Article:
Rahmawati’s supple wrists and deft fingers betray the strong inspiration she drew from Red Hot Chili Peppers bassist Flea. And as Aisyah hits her drum set cleanly, she seems to have ascended into a world of her own, at home flanked by cymbals.
Just like many acclaimed rock bands, Voice of Baceprot was born out of a tale of classmates turned bandmates. Drummer Aisyah and vocalist Kurnia had been friends since elementary school, eventually meeting bassist Rahmawati in middle school.
The three were originally cast alongside 15 students for a musical drama led by teacher Abah Ezra, who would later become VoB’s mentor. But since most of the children did not get permission from their parents, the class was reduced to seven students. And then they were three.
Ezra taught the girls basic instrumental skills, talents they honed via YouTube. The group’s early influences include System of a Down, Linkin Park and Rage Against The Machine.
Aisyah cited South African YouTube drummer Cobus Potgieter as a personal inspiration, having learned the “slide” technique from him. This trick allows a drummer to achieve a double-pedal sound with a single pedal, which proved to be an asset given the band’s early lack of adequate musical equipment.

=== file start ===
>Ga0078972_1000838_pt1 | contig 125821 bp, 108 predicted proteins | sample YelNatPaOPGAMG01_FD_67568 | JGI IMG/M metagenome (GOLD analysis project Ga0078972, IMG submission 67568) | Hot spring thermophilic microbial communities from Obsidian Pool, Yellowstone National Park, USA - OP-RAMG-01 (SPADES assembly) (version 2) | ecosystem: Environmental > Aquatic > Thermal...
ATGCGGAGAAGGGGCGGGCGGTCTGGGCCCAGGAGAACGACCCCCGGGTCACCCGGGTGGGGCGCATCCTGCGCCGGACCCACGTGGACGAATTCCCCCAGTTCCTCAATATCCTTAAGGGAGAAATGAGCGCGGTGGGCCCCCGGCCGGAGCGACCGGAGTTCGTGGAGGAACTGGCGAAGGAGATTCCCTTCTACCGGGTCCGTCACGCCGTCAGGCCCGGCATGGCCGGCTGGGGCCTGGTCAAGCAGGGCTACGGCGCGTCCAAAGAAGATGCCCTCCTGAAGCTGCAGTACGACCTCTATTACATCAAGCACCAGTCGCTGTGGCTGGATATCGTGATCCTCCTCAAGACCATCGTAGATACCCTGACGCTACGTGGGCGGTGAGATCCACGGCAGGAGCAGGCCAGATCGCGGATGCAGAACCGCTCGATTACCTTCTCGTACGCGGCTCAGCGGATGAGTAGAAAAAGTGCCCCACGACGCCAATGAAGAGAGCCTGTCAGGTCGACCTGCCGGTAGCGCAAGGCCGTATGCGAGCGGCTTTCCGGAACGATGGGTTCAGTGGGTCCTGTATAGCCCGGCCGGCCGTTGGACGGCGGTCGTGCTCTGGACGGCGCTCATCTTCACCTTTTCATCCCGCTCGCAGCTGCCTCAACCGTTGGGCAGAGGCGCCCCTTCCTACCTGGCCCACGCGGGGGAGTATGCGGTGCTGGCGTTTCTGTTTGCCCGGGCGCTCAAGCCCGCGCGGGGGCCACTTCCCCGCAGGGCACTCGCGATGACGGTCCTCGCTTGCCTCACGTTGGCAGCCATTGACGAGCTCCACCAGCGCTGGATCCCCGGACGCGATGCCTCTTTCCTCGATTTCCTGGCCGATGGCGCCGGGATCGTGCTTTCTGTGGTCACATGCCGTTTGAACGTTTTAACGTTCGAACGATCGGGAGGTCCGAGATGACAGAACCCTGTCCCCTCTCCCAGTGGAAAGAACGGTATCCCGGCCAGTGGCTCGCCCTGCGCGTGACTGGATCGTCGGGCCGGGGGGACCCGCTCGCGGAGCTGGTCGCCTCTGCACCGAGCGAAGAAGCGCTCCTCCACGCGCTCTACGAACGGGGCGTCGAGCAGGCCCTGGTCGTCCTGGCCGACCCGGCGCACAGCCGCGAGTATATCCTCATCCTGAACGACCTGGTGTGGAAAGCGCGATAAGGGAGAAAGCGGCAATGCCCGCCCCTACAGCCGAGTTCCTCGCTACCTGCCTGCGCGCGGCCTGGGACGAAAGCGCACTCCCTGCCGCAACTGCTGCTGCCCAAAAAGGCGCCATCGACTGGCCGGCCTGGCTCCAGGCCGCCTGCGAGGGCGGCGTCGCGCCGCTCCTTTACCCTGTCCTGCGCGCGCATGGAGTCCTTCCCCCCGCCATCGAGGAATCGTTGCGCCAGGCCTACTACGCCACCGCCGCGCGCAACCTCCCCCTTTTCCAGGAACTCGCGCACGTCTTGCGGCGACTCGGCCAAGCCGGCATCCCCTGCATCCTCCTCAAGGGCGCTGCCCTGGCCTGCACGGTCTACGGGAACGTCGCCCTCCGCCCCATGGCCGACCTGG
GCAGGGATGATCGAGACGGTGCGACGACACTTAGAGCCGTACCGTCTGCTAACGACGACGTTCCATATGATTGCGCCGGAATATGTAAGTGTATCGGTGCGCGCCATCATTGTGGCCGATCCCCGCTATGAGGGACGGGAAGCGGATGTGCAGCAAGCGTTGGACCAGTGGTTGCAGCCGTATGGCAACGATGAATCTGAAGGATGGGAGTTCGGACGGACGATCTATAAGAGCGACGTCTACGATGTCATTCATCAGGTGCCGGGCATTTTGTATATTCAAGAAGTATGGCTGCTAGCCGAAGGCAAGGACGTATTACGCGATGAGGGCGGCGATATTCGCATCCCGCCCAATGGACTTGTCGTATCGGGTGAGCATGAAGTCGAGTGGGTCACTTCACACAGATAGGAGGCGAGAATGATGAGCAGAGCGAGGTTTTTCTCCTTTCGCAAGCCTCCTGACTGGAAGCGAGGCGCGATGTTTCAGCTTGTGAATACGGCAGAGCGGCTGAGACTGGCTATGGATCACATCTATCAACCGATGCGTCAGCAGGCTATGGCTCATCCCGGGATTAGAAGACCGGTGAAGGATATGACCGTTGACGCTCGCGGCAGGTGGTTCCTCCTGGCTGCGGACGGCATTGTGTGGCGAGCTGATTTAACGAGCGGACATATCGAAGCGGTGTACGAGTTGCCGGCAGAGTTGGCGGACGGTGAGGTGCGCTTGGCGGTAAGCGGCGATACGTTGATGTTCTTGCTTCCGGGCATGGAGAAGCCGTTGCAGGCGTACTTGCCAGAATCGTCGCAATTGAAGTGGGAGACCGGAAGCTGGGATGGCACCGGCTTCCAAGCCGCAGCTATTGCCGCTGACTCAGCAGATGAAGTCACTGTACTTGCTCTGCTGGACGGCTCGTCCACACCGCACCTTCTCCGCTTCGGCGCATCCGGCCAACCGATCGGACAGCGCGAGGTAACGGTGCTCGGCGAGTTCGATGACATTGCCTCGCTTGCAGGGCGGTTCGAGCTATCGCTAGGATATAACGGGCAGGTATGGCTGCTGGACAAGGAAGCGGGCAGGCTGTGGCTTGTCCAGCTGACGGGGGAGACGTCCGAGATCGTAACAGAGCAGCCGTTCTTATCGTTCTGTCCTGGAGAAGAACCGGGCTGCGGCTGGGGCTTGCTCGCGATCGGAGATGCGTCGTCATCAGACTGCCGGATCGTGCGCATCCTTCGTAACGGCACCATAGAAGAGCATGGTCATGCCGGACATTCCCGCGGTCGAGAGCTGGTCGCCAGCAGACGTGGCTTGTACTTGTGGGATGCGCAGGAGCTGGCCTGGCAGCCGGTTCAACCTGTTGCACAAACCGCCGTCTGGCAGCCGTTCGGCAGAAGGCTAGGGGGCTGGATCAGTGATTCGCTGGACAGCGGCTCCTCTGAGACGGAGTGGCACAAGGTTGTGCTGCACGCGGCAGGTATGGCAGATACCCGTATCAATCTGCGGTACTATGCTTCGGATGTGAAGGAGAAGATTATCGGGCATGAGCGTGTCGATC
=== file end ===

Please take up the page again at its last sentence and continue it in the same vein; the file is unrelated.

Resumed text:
Rahmawati first learned to play bass on an acoustic guitar, at one point breaking a string while trying to slap the instrument.
The group’s success has since inspired an increase in orders for musical equipment for Garut schools. “We are very happy about this because we believe that the current generation should have access to musical instruments,” Rahmawati said. Newsweek.
“Yeah, better than us,” Kurnia added.
The band’s path to fame was not without obstacles. According to Rahmawati, the girls’ parents were initially reluctant. VoB has also been the subject of criticism and threats. Kurnia said he once received a series of threatening letters.
One of them said: “You are beautiful but you will not live long.” Another, which Kurnia said contained “hateful words”, was left after a burglary at her mother’s shop.
But as Voice of Baceprot grew, opposing voices were gradually drowned out by exponentially growing supporters. What started out as scattered handfuls of metal enthusiasts soon turned into massive ecstatic crowds.
Following their 2018 single “School Revolution” the group released “God Allow Me (Please) To Play Music” in August.
The lyrics address God while repeating statements such as “I am not a criminal”, “I am not a corrupter” and “I am not the enemy” – an unequivocal message to their religious critics the most fervent.
On March 8, which marked International Women’s Day, the group released their latest single “[NOT] PUBLIC PROPERTY”, a hymn advocating the autonomy of bodies.
Only a few years after their emergence, VoB saw the rock legends they admired join their growing fanbase. The band received acclaim from Tom Morello of Rage Against The Machine, Flea of the Red Hot Chili Peppers and Living Color guitarist Vernon Reid.